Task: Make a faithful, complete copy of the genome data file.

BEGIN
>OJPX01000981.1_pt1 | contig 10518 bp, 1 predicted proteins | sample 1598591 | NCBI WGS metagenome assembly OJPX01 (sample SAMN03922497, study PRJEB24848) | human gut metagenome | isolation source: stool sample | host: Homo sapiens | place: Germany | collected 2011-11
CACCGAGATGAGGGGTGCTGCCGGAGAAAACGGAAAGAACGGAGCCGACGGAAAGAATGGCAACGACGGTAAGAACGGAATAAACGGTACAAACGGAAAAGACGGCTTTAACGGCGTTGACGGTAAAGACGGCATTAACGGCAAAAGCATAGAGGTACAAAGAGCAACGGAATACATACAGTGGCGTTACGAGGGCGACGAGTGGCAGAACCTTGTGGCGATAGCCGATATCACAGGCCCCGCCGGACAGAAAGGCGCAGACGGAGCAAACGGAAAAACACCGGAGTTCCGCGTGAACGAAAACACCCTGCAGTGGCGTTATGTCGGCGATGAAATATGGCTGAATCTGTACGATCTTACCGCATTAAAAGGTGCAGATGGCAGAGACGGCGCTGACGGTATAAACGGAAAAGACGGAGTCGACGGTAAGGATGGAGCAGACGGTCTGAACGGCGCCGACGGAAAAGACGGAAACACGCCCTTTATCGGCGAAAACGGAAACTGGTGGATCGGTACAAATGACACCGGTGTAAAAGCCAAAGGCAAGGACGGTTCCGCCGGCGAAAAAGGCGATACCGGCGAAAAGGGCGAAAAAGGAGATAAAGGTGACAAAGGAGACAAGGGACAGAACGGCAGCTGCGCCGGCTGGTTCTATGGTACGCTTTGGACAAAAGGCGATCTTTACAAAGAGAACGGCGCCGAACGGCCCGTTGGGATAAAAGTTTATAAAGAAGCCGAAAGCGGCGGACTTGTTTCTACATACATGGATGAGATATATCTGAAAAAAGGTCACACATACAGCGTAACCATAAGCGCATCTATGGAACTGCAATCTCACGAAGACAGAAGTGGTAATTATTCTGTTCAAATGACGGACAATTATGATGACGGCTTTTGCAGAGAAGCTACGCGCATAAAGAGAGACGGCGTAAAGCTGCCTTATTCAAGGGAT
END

>OJPX01000981.1_pt1 | contig 10518 bp, 1 predicted proteins | sample 1598591 | NCBI WGS metagenome assembly OJPX01 (sample SAMN03922497, study PRJEB24848) | human gut metagenome | isolation source: stool sample | host: Homo sapiens | place: Germany | collected 2011-11
CACCGAGATGAGGGGTGCTGCCGGAGAAAACGGAAAGAACGGAGCCGACGGAAAGAATGGCAACGACGGTAAGAACGGAATAAACGGTACAAACGGAAAAGACGGCTTTAACGGCGTTGACGGTAAAGACGGCATTAACGGCAAAAGCATAGAGGTACAAAGAGCAACGGAATACATACAGTGGCGTTACGAGGGCGACGAGTGGCAGAACCTTGTGGCGATAGCCGATATCACAGGCCCCGCCGGACAGAAAGGCGCAGACGGAGCAAACGGAAAAACACCGGAGTTCCGCGTGAACGAAAACACCCTGCAGTGGCGTTATGTCGGCGATGAAATATGGCTGAATCTGTACGATCTTACCGCATTAAAAGGTGCAGATGGCAGAGACGGCGCTGACGGTATAAACGGAAAAGACGGAGTCGACGGTAAGGATGGAGCAGACGGTCTGAACGGCGCCGACGGAAAAGACGGAAACACGCCCTTTATCGGCGAAAACGGAAACTGGTGGATCGGTACAAATGACACCGGTGTAAAAGCCAAAGGCAAGGACGGTTCCGCCGGCGAAAAAGGCGATACCGGCGAAAAGGGCGAAAAAGGAGATAAAGGTGACAAAGGAGACAAGGGACAGAACGGCAGCTGCGCCGGCTGGTTCTATGGTACGCTTTGGACAAAAGGCGATCTTTACAAAGAGAACGGCGCCGAACGGCCCGTTGGGATAAAAGTTTATAAAGAAGCCGAAAGCGGCGGACTTGTTTCTACATACATGGATGAGATATATCTGAAAAAAGGTCACACATACAGCGTAACCATAAGCGCATCTATGGAACTGCAATCTCACGAAGACAGAAGTGGTAATTATTCTGTTCAAATGACGGACAATTATGATGACGGCTTTTGCAGAGAAGCTACGCGCATAAAGAGAGACGGCGTAAAGCTGCCTTATTCAAGGGAT